According to Forbes, Salesforce and Cisco are some of the best companies to work for since they have shown commitment to engage their employees and increase their morale at work.

Comprehensive Training

Communicating safety is not just about telling workers to be careful in the field. Proper training equips employees with the knowledge and skills to identify hazards, mitigate risks, and resolve safety incidents. Aside from onboarding and safety orientations, workers should get regular refresher courses.

  • Develop training programs based on job roles and specific hazards. For example, logistics personnel should learn ergonomics safety, while mining engineers and geologists should understand the use of their Personal Protective Equipment (PPE).
  • Deliver bite-sized and interactive modules that workers can review at their convenience.
  • Hold five to ten-minute toolbox talks daily to prop safety before the shift starts.

Caterpillar, Boeing, and Texas Instruments are just a few enterprises known for their comprehensive training programs that protect workers, significantly helping them to focus on their responsibilities.

Continuous Improvement and Adaptation

Safety standards should evolve alongside new hazards, dynamic technologies, and changing regulations. Organizations that can adapt to challenges do not just maintain compliance but also thrive in the ever-changing landscape of their industry.

  • Encourage proactive hazard and incident reporting to implement corrective actions promptly.
  • Establish a system for collecting and analyzing data. Integrating software into the company’s current system helps by digitizing documents and automating workflows.
  • Promote peer-to-peer support networks so employees can share personal experiences, safety tips, best practices, and new regulations.

DB Schenker, a global industry leader in logistics, leverages a top-rated platform to reinforce safety and continuously improve processes among their teams.

Culture of Safety

Effectively instilling the concept of occupational health and safety in workers is the only way for them to prioritize the practice in all aspects of their work. Here are some of the most effective ways to accomplish that:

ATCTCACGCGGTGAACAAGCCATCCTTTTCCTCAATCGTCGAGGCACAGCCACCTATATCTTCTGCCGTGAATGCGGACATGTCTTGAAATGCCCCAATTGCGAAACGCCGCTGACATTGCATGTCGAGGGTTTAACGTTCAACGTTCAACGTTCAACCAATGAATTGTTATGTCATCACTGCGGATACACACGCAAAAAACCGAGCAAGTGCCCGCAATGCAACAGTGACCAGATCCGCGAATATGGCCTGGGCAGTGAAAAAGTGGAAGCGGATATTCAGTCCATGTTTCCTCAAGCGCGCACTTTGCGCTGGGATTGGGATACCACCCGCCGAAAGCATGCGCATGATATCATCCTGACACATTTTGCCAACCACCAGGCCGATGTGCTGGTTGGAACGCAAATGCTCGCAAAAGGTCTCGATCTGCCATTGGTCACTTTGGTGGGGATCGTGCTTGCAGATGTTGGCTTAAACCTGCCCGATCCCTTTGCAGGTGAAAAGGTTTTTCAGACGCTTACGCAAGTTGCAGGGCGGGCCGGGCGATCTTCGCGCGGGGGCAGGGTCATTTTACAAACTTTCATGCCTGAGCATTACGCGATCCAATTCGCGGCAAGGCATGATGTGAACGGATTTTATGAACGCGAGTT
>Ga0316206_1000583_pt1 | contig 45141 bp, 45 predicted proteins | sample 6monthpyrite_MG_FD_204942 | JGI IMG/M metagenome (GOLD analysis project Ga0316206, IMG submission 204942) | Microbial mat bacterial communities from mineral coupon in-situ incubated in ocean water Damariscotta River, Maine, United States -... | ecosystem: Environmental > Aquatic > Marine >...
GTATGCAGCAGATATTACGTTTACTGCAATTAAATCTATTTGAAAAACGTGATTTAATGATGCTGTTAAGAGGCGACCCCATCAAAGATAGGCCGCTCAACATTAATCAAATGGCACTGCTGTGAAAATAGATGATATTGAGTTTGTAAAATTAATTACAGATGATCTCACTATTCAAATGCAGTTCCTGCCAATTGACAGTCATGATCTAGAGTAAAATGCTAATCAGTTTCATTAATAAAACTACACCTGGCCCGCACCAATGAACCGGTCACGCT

• Senior management should lead by example. Aside from providing the workers with all their needs to enforce safety practices and promote initiatives, they should hold themselves accountable for violations or negligence.
  • Be more proactive when it comes to safety. For instance, halt work when employees are in dangerous situations.
  • Hold enjoyable activities that highlight safety and actively engage employees, especially this coming World Day for Safety and Health at Work.

Tremco, one of the largest roofing companies in the United States, proves to be a success story, revolutionizing its corporate culture from the bottom up.

FAQs about World Day for Safety and Health at Work

The World Day of Safety and Health at Work takes place every April 28 yearly. It aims to prevent occupational diseases and accidents by raising awareness about pressing work-related health and safety risks across the globe.
This global safety campaign has tackled a wide range of themes throughout the years—from a positive safety culture to the fundamental right to a safe and healthy working environment.

Employers can participate by organizing safety awareness events, training sessions, and workshops. They can also conduct safety audits, review and update safety policies and procedures, and recognize and reward employees for their commitment to safety.

Active participation in company activities is a crucial step. Aside from commemorating this year’s Work Safety Day, workers should continue to join safety training, strictly follow company protocols, report hazards and near-misses, and suggest improvements to safety practices.

Companies committed to occupational health and safety always develop safety programs that benefit their employees and their bottom line.

  • Unilever zoomed in on its process safety management and has seen continuous improvements since its establishment.
  • Bayer is recognized for developing and delivering engaging safety training programs.
  • Schneider Electric empowers its workers by letting them take ownership of their actions and encouraging them to be more proactive when responding to incidents.
Eunice Arcilla Caburao
Article by
Eunice Arcilla Caburao
Eunice is a content contributor for SafetyCulture. A registered nurse, theater stage manager, Ultimate Frisbee athlete, and mother, Eunice has written a multitude of topics for over a decade now.